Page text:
Ruth has just informed me that she has something to add so you can expect a blog from her later. She’s a psychologist so it will probably be from a slightly different perspective than me. Tomorrow I’m going to look at different Christian identities. I have a Venn diagram or two to share.

Personal Identity 2: Aren’t You That Goth Vicar?

This is the second in my series on identity. Coming out of a series of conversations I’ve had over the last week with friends about “being ‘goth'”. Today I’m bringing “goth” and “priest” together. If I am mentioned in the press I am usually referred to as ‘The Rocking Revered Robb’. My favourite headline was next to a photo of me carrying a life sized cross: The Road To Golgotha. Both puntastic and theologically deep.

Aren’t You Making a Statement?

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Every so often for someone who is “alternative” the conversation will inevitably turn to this question. Aren’t you making a statement with the way you wear your hair? Don’t you wear your earrings to prove a point? But the way you dress must surely mean you are going against society? But aren’t you being countercultural? How do you square what you wear with being a priest?

Here is the shocking truth. I haven’t changed my hairstyle in 20 years. I wake up in the morning and pull on the same style of jeans I’ve worn every day for 12 years. My boots were worn every day until they fell apart at which point I bought an identical pair. I have been contemplating changing one of my earrings for the past fortnight but the ones I’ve been wearing since 2002 seem to be doing ok. My first thought when I wake up and look in the mirror is not that I make a statement, more that Robb looks back through the looking glass at me. If there is any statement being made by my general appearance it is through the ’78 tour t-shirt I’m wearing. Incidentally, the year I was born. A pretty ancient statement.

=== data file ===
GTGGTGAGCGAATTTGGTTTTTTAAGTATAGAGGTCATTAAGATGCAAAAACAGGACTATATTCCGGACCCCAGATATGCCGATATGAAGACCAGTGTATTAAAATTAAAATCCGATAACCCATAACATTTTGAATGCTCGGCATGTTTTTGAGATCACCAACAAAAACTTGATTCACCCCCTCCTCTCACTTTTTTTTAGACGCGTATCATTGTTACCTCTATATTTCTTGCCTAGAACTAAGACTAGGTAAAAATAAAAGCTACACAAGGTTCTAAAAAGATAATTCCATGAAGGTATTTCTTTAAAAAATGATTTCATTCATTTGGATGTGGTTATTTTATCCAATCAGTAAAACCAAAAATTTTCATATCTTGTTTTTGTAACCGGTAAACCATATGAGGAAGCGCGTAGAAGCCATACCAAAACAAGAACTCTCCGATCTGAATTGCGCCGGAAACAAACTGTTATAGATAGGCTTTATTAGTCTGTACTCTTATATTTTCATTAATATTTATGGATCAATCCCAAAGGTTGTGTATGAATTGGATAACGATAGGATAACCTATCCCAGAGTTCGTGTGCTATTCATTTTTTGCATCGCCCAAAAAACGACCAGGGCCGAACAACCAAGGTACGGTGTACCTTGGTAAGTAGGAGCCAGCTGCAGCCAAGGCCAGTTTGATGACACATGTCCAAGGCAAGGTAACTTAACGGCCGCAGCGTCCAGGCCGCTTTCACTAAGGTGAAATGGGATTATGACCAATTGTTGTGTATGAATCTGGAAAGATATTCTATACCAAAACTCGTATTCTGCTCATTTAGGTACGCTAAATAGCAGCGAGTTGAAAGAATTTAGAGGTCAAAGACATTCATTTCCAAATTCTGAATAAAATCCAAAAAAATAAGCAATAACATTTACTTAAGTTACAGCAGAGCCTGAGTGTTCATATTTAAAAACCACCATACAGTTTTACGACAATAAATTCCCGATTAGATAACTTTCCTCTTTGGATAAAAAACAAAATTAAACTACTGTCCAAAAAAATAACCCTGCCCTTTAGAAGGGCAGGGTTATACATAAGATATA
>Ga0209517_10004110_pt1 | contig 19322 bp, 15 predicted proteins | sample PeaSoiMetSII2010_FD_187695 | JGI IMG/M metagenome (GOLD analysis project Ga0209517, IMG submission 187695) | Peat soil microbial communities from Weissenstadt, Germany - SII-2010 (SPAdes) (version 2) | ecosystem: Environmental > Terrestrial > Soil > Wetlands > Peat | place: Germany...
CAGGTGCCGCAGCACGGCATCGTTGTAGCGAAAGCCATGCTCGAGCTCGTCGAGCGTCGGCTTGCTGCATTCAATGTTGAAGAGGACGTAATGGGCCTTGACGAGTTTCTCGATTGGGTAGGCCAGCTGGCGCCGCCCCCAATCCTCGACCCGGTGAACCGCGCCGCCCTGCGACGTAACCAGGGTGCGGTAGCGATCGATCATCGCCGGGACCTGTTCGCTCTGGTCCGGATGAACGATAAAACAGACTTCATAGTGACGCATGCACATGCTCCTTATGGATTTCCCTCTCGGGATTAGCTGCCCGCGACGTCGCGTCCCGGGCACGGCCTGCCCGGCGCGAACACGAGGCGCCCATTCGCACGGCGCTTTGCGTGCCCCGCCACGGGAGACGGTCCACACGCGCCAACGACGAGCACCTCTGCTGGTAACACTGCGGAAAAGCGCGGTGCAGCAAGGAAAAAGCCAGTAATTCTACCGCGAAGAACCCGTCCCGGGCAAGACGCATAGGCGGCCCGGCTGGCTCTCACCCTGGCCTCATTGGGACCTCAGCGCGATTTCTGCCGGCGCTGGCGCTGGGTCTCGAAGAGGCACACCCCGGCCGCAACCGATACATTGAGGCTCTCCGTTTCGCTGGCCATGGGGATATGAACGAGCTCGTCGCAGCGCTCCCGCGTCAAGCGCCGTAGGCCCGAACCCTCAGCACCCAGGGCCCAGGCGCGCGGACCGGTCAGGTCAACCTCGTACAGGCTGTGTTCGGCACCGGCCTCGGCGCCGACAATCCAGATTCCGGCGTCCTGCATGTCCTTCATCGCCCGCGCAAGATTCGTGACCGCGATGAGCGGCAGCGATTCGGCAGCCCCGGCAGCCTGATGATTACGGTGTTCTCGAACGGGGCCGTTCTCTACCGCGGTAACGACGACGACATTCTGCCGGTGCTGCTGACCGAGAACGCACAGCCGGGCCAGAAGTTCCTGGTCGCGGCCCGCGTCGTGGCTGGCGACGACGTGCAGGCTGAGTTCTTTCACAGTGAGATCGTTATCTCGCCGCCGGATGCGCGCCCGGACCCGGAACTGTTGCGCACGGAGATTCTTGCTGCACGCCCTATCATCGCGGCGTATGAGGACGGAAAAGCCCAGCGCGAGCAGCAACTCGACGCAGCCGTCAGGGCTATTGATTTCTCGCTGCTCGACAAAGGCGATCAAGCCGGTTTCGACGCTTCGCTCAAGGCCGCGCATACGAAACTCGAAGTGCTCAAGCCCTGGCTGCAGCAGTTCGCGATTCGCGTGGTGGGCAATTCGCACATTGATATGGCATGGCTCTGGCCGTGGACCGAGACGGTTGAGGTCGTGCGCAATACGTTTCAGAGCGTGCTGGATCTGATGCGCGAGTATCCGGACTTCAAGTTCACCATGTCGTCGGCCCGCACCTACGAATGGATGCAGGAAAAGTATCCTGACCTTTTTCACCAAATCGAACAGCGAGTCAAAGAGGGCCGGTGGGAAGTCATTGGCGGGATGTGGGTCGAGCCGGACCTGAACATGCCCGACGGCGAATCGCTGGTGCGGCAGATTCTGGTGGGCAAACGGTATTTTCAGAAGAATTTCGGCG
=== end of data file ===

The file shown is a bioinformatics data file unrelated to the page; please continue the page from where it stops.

On Friday at Whitby Goth Weekend the A Level sociology students asked us if anything we were wearing was “significant”. My response was “Yes, I’m wearing a cross around my neck and a wedding ring”. As a metalhead I’m part of a rather large sub culture. It’s not a tiny minority in the western world until you go deeper and begin to look within a smaller cultural group: the church.

Yes, I am being counter cultural. Regularly I make a statement that goes against the grain. Every day I make people do a double take as I wear clothes that “go against society”. I put on a dog collar each morning. I often wear a cassock as I perform my duties because it depersonalises me; this is important when performing a funeral for example. I stand before the world and make a truly counter cultural statement: Jesus is God.